The ACA’s individual mandate penalty is eliminated. Here’s what that means for your clients.
The new year often means new tax laws, and 2019 has a slew of them. If you’re a benefits agent, it’s important that you understand the new laws that affect the Affordable Care Act compliance. Specifically, let’s take a look at provisions in the 2017 Tax Cuts and Jobs Act, which eliminated the individual mandate penalty beginning this year.
What Is the Individual Mandate Penalty?
The Affordable Care Act includes many provisions that affect the way people buy, use, and sell health insurance. One of the linchpins was the individual mandate, which took effect in 2014. It required most people to carry ACA-compliant health insurance or pay a penalty.
So beginning in 2015, when people filed their 2014 income tax returns, they had to check boxes to certify that each member of their family had health coverage for the year. Taxpayers could also check the boxes to indicate that a family member met certain conditions which exempted them from the mandate. If someone in their family was not covered by a health insurance plan, then the tax filer would have to pay a fee. This fee was known as the Individual Mandate Penalty.
What Has Changed? Has the Individual Mandate Just Gone Away?
Not exactly. In late 2017, President Trump signed a tax reform bill called the Tax Cuts and Jobs Act. The new law made many changes to the federal tax code including a change to the individual mandate penalty.
The tax reform bill didn’t change any elements of the ACA. But it did reduce the individual mandate penalty down to zero beginning this year. Essentially, the ACA still says that individuals must obtain health insurance or pay a penalty, but the penalty is zero dollars. The effect is as though there was no individual mandate.
How Will This Affect Health Plan Enrollment?
So let’s talk turkey. If you’re a benefits broker, you might be wondering what this change will mean for your business. Well, we may not have the ability to see into the future, but we can promise you that there are several things that the new tax law definitely won’t change.
Employer Shared Responsibility
The ACA’s employer responsibility rules require certain employers to offer affordable, ACA-compliant health coverage to all of their full-time employees and their dependents. If they don’t, they’ll have to pay a penalty to the IRS. That’s why this provision is often referred to as “play or pay” or “the employer mandate.”
This rule has not changed. All employers who qualify as applicable large employers (ALEs) are still bound by it.
So if you have clients who fit into this category, you probably won’t lose much business from them.
ALE Information Reporting
The same ALEs who are subject to the employer mandate must also report health plan information to the IRS. Nothing has changed about this provision. Therefore, your clients may still need your help with compliance on this one.
There are a number of other tax provisions in the ACA that won’t change. Namely, the tax reform bill does not affect the Cadillac tax on high-cost group health coverage, the PCORI fees, and the health insurance providers’ fee.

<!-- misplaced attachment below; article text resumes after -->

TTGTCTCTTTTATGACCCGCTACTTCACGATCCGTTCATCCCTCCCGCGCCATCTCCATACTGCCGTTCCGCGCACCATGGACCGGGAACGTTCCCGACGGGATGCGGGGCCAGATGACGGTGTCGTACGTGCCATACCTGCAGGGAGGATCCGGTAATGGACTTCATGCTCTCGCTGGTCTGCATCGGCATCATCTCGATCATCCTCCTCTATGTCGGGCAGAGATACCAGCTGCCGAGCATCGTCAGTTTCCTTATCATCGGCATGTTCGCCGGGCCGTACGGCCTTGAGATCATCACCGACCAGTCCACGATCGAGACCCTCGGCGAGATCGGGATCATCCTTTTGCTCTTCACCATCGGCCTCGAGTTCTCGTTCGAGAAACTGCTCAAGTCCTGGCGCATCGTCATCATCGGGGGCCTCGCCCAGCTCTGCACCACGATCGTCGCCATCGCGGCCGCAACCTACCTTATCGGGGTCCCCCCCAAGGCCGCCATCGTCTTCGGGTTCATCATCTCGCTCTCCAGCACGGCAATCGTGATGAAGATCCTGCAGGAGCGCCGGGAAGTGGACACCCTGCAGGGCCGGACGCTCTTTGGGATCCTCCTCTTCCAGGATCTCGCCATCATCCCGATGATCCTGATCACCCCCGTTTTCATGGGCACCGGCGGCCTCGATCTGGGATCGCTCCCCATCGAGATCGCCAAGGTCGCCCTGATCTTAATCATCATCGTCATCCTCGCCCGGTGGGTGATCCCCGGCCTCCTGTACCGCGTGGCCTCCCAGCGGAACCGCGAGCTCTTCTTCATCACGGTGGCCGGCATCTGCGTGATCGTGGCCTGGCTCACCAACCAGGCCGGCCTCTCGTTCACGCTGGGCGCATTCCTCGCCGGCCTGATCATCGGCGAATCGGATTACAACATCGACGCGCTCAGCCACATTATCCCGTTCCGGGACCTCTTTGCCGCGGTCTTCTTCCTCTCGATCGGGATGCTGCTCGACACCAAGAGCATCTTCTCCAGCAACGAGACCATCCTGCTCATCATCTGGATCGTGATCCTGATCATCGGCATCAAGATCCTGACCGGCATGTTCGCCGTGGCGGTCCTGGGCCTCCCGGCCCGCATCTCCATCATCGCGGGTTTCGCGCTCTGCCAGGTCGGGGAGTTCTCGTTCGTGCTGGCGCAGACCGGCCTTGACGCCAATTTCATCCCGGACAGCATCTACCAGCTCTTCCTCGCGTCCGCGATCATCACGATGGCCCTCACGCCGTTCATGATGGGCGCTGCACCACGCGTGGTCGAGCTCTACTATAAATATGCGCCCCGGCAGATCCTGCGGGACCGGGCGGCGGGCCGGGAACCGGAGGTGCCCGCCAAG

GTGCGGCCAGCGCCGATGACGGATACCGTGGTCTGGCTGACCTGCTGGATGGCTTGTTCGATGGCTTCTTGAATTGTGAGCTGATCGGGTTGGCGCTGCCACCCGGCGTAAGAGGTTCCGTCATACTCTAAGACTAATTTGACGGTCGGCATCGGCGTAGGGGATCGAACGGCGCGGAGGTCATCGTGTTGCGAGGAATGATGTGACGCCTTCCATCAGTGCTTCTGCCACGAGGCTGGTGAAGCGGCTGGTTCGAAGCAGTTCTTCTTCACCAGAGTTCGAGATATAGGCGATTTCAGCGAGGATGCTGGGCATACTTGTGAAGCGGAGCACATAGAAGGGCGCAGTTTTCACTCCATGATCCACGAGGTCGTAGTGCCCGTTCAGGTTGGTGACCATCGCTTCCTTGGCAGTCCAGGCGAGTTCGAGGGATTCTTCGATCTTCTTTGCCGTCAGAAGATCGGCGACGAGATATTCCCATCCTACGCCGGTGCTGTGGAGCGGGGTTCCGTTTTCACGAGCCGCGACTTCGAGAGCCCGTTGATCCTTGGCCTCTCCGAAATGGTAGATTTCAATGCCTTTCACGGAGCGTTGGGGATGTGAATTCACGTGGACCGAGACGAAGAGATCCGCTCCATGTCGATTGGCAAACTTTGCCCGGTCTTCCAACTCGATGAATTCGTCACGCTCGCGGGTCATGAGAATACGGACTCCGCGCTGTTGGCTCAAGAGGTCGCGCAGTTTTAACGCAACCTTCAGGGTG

What About Everyone Else?
OK, so ALEs still have to provide affordable coverage. Those employers will still have to report information to the IRS. And eventually, companies who offer expensive health plans will owe another tax.
But you have plenty of clients who are not ALEs. And you might have heard predictions that the repeal of the individual mandate penalty will mean that fewer healthy people purchase insurance. So what’s the bottom line for your business? That will depend a lot on your mix of clients.
The Congressional Budget Office predicted that 4 million people would drop their health insurance in 2019 as a result of the individual mandate repeal. By 2027, the CBO projects that number will rise to 13 million. Who will make up this group of 4 to 13 million people? Most likely they will be healthy people without employer-provided coverage. So if you sell marketplace health plans, your client roster might be affected. This is especially true if you serve mostly higher-income clientele who are ineligible for the premium tax credit.
But insurance carriers have had mixed reactions to the repeal. Chet Burrell, the CEO of CareFirst, told Modern Healthcare that his company has already lost more than $600 million on individual marketplace plans. He believes the repeal of the individual mandate will make selling insurance even more expensive. It will be “a little bit like insuring only burning houses,” said Burrell. “When you insure a whole geographic region of houses, it’s one thing. When you ensure only those that are burning, it costs a bloody fortune.”
In that same Modern Healthcare article, Centene CEO Michael Neidorff said that he doesn’t believe the individual mandate penalty repeal will affect his company. They sell insurance mainly to low-income clients who receive subsidies to help pay their premiums. What’s more, the subsidies increase when premiums increase, so their customers won’t be affected if insurance companies’ costs go up.
“There’s a lot of people who, now that they’ve had insurance, will want to keep it,” Neidorff said. “Do I wish we still had the mandate? Overall, it was put in for a good reason. But it’s not going to stop me from continuing to be successful with these products.”
Looking Toward the Future
The ACA has undergone many challenges and changes. Its future is uncertain. What’s important, for now, is that insurance agents understand the newest changes and how they’ll affect your business today.
Do you have experiences with the individual mandate penalty repeal to share? Let us know in the comments!